Toni Morrison, one of the most decorated American authors in history, dead at 88

Photo by Deborah Feingold / Corbis via Getty Images.

Nobel Prize-winning writer Toni Morrison has died aged 88, according to a press release issued Tuesday by her editor, Knopf. No cause of death was immediately provided.

Known for her invigorating, kaleidoscopic novels that examine the lives of black people in America, Morrison is one of the most decorated authors in American history, having won a Pulitzer Prize, the National Book Awards medal for his distinguished contribution to letters. Americans, the Presidential Medal of Freedom. , the National Humanities Medal, the Kennedy Center Honors and the Nobel Prize in Literature in 1993.

Born Chloe Anthony Wofford in Lorain, Ohio on February 18, 1931, Morrison was one of four children. In 1953, she graduated from Howard University with a BA in English. She was the first African-American female editor hired by Random House, where she worked from 1967 to 1983 and edited projects for Angela Davis, Huey P. Newton and Toni Cade Bambara. His first novel, The bluest eye, was published in 1970 with fanfare, although it eventually became a staple for teachers of African American literature and studies. Throughout her life she wrote 11 novels, including Sula, Song of Solomon, Jazz, Paradise, and 2015 God help the child-in addition to children’s books, plays and nine non-fiction works, including The source of self-esteem, a collection released in February.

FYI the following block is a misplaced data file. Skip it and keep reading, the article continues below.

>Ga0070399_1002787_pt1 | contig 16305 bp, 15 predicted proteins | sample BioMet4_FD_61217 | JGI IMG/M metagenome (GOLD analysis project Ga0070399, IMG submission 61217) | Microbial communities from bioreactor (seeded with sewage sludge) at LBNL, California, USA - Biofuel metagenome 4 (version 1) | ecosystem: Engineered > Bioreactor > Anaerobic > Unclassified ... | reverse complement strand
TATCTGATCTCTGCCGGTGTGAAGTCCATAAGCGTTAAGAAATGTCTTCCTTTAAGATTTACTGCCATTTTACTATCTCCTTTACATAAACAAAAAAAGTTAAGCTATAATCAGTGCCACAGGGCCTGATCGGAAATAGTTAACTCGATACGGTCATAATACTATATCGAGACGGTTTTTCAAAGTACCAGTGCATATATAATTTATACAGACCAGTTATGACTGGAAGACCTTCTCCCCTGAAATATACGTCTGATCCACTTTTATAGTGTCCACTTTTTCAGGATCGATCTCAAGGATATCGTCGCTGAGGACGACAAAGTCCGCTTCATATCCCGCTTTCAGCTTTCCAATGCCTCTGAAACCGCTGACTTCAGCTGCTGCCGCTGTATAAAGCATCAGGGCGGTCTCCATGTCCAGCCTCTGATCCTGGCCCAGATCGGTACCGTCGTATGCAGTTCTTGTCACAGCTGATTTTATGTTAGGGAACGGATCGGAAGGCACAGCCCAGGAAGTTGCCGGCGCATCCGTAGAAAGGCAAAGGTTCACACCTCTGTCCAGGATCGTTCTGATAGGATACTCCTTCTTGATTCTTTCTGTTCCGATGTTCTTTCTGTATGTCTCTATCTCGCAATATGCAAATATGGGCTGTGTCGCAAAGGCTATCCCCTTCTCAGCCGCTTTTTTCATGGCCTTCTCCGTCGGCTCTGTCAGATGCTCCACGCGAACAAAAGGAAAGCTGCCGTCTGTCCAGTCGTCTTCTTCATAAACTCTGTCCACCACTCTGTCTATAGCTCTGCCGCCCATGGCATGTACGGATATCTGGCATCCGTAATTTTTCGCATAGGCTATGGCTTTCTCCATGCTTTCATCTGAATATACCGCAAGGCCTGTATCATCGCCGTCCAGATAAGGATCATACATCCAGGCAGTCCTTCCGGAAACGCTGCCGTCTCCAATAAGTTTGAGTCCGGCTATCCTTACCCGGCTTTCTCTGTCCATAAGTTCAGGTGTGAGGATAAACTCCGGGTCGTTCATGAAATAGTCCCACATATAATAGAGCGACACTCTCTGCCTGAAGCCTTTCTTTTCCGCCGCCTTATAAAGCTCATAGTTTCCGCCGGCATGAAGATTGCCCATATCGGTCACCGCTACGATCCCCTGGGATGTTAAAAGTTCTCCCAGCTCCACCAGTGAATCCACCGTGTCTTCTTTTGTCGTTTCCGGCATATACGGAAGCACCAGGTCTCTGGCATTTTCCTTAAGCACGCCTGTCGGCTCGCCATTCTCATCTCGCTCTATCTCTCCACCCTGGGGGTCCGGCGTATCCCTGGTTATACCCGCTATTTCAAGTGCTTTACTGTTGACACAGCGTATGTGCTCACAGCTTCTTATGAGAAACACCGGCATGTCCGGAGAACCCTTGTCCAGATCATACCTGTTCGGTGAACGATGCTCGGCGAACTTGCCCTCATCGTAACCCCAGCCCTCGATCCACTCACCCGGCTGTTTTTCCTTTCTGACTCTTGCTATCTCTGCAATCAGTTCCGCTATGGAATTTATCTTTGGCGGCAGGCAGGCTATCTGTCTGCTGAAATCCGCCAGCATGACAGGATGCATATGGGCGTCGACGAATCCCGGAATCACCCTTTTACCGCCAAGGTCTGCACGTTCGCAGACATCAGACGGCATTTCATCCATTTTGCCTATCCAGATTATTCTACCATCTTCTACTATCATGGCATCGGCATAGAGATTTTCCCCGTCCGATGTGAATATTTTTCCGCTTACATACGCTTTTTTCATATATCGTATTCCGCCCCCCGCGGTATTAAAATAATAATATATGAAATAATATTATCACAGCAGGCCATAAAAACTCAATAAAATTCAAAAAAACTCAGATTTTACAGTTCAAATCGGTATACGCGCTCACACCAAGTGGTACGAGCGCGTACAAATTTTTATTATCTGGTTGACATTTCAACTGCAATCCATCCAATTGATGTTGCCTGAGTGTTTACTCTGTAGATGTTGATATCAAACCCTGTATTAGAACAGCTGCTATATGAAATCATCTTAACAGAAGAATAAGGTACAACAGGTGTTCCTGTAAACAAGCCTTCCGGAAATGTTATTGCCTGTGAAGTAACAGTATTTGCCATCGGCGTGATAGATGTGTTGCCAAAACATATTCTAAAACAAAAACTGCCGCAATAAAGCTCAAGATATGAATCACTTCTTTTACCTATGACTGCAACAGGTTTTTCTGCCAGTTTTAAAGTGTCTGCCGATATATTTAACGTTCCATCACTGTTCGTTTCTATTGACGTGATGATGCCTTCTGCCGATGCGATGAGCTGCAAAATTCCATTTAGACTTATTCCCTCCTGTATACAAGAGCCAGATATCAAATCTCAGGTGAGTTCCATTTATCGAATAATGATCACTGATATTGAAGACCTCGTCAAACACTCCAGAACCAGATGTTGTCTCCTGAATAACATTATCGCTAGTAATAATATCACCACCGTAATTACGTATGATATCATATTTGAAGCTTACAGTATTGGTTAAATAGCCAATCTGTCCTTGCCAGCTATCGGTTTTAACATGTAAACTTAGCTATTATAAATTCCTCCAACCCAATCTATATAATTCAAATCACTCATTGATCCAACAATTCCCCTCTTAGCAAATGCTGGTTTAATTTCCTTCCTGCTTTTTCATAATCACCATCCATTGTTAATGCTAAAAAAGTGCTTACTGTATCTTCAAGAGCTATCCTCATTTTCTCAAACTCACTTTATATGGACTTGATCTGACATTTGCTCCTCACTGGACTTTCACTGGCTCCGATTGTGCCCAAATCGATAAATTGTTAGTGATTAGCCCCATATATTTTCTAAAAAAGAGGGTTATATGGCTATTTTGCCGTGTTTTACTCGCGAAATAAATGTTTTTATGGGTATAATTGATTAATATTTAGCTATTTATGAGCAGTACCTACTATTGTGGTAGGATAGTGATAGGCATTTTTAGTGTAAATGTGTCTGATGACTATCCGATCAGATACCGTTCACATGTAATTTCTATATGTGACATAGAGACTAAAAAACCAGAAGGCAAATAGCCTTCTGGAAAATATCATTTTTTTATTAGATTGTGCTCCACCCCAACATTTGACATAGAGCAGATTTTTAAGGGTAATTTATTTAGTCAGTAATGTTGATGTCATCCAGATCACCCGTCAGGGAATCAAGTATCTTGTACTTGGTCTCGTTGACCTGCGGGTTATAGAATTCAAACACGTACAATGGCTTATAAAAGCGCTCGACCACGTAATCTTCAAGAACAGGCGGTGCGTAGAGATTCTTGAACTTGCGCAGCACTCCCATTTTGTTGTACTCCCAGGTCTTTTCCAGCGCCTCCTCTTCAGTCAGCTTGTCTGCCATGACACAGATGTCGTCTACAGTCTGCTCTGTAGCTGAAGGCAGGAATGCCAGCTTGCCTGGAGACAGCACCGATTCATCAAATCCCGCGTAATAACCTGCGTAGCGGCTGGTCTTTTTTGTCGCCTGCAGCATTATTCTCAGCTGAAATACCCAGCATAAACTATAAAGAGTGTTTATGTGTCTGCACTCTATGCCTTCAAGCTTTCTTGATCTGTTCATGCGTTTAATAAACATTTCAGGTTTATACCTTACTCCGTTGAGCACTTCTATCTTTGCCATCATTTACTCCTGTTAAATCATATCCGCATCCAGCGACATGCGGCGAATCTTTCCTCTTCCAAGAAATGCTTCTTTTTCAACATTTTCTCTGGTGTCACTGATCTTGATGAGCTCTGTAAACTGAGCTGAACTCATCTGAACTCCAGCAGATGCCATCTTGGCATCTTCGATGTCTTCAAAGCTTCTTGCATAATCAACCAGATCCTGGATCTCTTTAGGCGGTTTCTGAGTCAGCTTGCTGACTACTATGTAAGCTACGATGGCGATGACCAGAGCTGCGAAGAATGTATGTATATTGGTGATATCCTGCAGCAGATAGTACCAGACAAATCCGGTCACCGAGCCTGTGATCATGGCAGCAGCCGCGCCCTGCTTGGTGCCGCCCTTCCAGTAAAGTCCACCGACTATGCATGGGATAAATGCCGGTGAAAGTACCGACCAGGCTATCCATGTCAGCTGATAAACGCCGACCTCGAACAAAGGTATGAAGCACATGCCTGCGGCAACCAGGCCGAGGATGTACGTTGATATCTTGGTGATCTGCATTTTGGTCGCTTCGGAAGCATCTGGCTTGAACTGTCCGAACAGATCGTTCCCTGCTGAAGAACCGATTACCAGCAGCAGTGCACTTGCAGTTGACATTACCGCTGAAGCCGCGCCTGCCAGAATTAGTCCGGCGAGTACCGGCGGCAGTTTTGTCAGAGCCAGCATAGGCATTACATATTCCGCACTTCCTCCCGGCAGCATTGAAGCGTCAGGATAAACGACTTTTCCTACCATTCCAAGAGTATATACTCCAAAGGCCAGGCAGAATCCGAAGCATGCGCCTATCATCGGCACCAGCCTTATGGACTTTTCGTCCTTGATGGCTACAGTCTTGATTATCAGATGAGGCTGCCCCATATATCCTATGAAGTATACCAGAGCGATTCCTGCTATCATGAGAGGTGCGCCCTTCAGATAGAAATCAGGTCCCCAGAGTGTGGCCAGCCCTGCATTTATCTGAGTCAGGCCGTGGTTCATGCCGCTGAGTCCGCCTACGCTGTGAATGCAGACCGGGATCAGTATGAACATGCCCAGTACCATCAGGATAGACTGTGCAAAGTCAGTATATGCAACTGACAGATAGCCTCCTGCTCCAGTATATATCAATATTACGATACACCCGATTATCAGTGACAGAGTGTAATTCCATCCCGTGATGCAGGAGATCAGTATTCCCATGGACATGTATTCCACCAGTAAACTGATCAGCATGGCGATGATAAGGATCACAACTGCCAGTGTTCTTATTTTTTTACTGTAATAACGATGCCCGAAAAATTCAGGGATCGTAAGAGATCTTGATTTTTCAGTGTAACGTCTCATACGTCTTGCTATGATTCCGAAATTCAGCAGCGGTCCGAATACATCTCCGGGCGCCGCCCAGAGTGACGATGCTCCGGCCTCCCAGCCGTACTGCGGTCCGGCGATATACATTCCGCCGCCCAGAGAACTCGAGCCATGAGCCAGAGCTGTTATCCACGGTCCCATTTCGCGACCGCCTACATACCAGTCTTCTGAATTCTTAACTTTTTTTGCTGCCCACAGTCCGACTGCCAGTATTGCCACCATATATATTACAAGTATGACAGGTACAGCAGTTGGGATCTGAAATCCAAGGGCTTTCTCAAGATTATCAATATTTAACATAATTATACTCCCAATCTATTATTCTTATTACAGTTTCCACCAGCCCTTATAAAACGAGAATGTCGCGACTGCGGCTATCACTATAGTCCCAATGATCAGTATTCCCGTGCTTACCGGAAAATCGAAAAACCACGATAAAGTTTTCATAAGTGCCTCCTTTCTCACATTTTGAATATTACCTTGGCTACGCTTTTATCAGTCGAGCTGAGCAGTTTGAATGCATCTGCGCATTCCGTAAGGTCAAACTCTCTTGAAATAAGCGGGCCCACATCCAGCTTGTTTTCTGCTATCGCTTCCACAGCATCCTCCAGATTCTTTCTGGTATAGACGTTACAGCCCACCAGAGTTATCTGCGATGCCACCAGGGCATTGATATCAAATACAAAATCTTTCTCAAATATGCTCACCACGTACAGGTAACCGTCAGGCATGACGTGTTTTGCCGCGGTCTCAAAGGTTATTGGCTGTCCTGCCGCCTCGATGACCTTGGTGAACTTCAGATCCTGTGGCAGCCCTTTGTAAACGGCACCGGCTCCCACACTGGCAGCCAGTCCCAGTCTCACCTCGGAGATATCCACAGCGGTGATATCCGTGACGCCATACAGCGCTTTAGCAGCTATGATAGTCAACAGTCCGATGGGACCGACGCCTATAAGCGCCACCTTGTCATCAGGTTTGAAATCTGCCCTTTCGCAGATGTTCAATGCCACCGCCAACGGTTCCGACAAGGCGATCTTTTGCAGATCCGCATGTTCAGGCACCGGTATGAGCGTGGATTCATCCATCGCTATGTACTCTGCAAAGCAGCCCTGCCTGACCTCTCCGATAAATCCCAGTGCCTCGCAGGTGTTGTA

She had many famous readers among her fans, including Oprah Winfrey, who starred in the film adaptation of Morrison’s book in 1998 Beloved, and former president Barack Obama, who awarded Morrison the Presidential Medal of Freedom, in 2012.

In recent years, her public appearances have declined, although she has appeared in a documentary about her life, Toni Morrison: The pieces that I am, which was established in June 2019.

“Language alone protects us from the fear of things without a name,” Morrison said in his 1993 Nobel Prize speech, which was delivered in part as a parable about an old woman whose “reputation for wisdom is unmatched and without a doubt”. She continued, “Language alone is meditation.”

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